MoMA retrospective salutes local lesbian auteur
Thirty years ago Su Friedrich moved to New York, and for nearly as long, she has been patiently creating a body of subversively autobiographical, formally daring films. Usually filed under lesbian, feminist, or experimental cinema, her work surpasses category. MoMA’s mid-career retrospective, like a cherry on their two-scoop queer series this summer, is a welcome chance to catch up with Friedrich’s recent video works and marvel again at her classics.
The city into which Friedrich emerged in 1978 with her first Super-8 short “Hot Water” sure was a different place. Beguiling urban views punctuate her early work, one of their incidental charms: the vanished Orchard Street souk in “Cool Hands, Warm Heart” (1979), weathered, cheek-by-jowl sidewalk merchants selling essential goods at humane prices; overhead angles of working girls on the stroll along the Sara Delano Roosevelt park in “But No One” (1982), shot from the roof of Friedrich’s old building on Forsyth Street.
In 1984 Friedrich made a quantum breakthrough with the feature-length “The Ties That Bind,” probing historical memory and lineal responsibility through a portrait of the artist’s mother Lore Bucher, whose childhood in Ulm, Germany, was shadowed by Hitler’s rise. Emulsion-scratched questions alternate with Lore’s account heard in voiceover while we observe her in asynchronous black-and-white footage.
As a young woman Bucher met and was brought to the U.S. by the Yankee soldier Paul Friedrich, who would later achieve renown as a linguist, divorce her in 1965, and become the subject of his daughter’s film “Sink or Swim” (1990). The coruscating sensual beauty of “Sink or Swim” manifests in shifting counterpoint with its nerve-stripping honesty. Twenty-six poetically condensed, intermittently harrowing chapters from Friedrich’s life with dad are organized around an inverted alphabetical schema, from Zygote to the mythic Athena, Atalanta, and Aphrodite.
“The Ties That Bind” and “Sink or Swim” were prefigured in part by the current in 1970s documentary and feminist filmmaking that trained the camera on filmmakers’ own private lives. In turn, Friedrich’s singular innovations upon the form helped catalyze the early-’90s explosion of what cinema scholar Michael Renov has called “domestic ethnographies.” Yet Friedrich has never paraded traumas or “secrets” lightly; her disclosures are always tempered by great formal rigor and open continually outward, revealing layered historical and social inscriptions.
A second breakthrough occurred with “The Odds of Recovery” (2002), an anamnesis of Friedrich’s six surgeries across her adult lifetime, owing to various causes and complications from abnormally elevated levels of the hormone prolactin. Beginning with removal of a massive cyst from her spleen in 1977, Friedrich leads us through an odyssey of physical traumas, alienation in the maw of the medical/industrial complex, emotional turmoil and relationship stress, forays into Eastern medicine and T’ai Chi, and ultimately a reconstituted equilibrium, far from the gloomy conclusion initially implied.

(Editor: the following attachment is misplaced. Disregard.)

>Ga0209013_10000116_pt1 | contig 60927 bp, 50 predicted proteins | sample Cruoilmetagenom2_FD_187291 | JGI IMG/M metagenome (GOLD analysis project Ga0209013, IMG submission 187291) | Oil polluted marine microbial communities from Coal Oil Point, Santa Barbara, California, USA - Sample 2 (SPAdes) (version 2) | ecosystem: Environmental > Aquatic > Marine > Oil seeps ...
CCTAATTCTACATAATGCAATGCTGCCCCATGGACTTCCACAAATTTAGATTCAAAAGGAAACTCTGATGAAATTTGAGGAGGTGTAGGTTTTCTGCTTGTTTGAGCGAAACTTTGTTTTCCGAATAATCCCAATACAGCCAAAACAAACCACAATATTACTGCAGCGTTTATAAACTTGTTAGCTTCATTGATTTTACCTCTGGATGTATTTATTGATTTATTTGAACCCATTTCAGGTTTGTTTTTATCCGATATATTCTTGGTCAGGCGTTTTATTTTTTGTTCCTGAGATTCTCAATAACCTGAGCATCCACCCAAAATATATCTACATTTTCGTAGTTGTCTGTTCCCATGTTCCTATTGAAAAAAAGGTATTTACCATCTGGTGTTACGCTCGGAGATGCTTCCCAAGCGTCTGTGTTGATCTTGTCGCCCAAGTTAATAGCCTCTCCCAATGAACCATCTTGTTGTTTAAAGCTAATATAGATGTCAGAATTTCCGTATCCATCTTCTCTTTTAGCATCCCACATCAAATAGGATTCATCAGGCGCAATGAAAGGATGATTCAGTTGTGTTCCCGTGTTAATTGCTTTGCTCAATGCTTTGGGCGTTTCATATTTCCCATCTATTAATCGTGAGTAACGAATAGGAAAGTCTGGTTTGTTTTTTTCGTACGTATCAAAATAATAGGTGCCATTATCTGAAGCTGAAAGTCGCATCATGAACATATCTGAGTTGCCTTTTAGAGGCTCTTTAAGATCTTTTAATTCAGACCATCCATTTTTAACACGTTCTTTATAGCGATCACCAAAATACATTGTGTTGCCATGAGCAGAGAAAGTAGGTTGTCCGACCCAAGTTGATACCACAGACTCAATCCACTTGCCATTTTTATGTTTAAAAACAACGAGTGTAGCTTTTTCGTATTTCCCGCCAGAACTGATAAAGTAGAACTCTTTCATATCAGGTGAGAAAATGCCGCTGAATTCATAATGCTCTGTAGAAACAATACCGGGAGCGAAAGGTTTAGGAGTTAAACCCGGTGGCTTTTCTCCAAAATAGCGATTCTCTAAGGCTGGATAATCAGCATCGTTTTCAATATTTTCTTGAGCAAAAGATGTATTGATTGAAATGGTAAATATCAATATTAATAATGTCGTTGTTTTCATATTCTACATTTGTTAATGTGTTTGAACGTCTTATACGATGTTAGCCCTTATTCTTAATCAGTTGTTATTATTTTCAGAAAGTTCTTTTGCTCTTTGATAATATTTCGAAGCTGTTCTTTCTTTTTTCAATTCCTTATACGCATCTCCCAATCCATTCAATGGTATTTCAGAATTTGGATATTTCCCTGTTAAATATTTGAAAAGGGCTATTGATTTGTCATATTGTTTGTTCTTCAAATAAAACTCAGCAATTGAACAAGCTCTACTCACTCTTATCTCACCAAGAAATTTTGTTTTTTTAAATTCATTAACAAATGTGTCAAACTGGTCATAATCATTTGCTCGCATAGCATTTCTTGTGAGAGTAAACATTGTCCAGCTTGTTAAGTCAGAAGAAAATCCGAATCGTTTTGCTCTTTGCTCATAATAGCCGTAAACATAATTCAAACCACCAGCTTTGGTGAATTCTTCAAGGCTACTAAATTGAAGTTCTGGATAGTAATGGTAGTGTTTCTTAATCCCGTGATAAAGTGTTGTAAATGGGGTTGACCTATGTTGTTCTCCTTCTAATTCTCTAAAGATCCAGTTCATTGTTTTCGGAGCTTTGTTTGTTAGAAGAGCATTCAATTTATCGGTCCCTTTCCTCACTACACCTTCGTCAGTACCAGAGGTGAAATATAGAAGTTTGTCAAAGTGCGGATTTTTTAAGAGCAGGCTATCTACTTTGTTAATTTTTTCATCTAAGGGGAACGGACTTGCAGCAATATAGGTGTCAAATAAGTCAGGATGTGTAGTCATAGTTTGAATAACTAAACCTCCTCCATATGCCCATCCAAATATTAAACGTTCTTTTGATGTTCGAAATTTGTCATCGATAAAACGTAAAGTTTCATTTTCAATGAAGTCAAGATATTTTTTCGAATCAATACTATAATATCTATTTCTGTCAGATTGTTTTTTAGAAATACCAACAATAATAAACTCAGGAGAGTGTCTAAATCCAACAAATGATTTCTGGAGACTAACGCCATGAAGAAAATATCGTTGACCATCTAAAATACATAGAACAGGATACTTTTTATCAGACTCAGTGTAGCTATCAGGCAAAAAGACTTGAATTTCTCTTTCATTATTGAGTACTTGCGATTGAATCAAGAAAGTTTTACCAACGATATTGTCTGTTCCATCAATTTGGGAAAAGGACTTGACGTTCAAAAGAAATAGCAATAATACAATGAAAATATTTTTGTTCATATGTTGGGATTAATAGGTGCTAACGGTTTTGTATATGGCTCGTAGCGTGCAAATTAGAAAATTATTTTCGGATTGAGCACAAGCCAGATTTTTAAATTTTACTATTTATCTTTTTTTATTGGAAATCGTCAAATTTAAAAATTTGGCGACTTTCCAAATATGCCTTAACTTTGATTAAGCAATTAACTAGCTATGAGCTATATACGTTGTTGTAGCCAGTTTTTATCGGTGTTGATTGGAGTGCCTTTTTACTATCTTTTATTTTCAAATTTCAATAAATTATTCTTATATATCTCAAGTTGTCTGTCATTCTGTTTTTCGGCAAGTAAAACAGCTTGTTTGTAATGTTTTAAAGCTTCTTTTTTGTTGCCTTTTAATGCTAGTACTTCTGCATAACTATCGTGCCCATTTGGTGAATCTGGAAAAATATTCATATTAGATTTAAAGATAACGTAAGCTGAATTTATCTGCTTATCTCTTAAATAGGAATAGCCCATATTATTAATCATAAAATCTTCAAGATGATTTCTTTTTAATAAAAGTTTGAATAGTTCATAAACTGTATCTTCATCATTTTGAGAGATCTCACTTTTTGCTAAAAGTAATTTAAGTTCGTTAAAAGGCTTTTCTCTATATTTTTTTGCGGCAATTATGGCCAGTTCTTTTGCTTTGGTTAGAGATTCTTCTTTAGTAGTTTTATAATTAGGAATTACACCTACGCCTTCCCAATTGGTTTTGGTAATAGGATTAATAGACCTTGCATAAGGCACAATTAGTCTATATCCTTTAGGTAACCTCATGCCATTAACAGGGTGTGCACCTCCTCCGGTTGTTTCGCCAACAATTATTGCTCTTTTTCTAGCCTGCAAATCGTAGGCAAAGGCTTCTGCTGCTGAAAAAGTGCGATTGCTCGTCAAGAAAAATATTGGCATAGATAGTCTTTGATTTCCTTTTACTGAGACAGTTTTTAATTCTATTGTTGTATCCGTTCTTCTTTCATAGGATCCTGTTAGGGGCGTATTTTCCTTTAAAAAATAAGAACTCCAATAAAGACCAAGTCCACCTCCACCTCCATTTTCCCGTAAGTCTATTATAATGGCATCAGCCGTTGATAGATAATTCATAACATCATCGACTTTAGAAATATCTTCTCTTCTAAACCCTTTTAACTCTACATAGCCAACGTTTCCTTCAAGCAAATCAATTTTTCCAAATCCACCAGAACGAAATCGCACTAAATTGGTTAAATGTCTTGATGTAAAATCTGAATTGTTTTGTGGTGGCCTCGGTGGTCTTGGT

“The Odds of Recovery” is at once Friedrich’s most approachable and visceral work to date. Trading emulsion-etched lettering for lime-on-black title cards, Friedrich combines metallic camcorder examining-room footage with luscious 16mm passages of her garden in Brooklyn, an ideal space of turtles and mockingbirds, or of herself calmly stitching a needlepoint roundel depicting her history of illness as a vining creeper, the busy needle evoking a scalpel. Friedrich indicts medical negligence merely by playing back her physicians’ obtuse questions or infantilizing prattle. And yet, “Until I started trying to be healthy,” she admits, “I didn’t realize how invested I was in being sick.”
The retrospective also includes the local premiere of Friedrich’s newest video, “Seeing Red” (2005). Stepping off in a seemingly buoyant vein, she takes the simplest of motifs as the vehicle for a diaristic set of mordant riffs. Sanguine tulips, a child’s carmine windbreaker, construction-site safety netting, a robin’s breast—a whole giddy menagerie alternates with a series of static self-portraits cropping her face just out of frame while she addresses the viewer through an ostentatiously clipped-on wireless mic, accompanied by samples from Glenn Gould’s rendition of Bach’s “Goldberg Variations.”
Friedrich recites the audio-visual dictum that “red doesn’t look good on camera” while lavishing your eyes with opposing evidence. Aleatory details—a close-up of a street vender’s dyed hands dispensing an Italian ice and counting out dollar bills, a black boy daydreaming alone on a playground—tremble with feeling. Perhaps there could have been a fraction less product placement for Staples. But altogether, “Seeing Red” reveals the artist declining to coast on laurels, pushing herself—and us—toward newer shores of perception through scrupulous attention to infinite configurations within the superficially similar. When we see red, she asks, are we really seeing it?
In a program note reprinted in the Collective for Living Cinema’s 1982 compilation “10 Years of Living Cinema,” Friedrich wrote, “I also respect those dreams that can create an uncanny confusion between what was dreamt and what was done ‘in real life.’ … In general I am more concerned with finding ways to integrate the (harsh) wisdom of dreams into my life…”
Adept as ever at mining “uncanny confusions,” Friedrich still has a lode of wisdom to impart. At meridian she’s discovered that it need not be harsh. And we can keep on dreaming with her.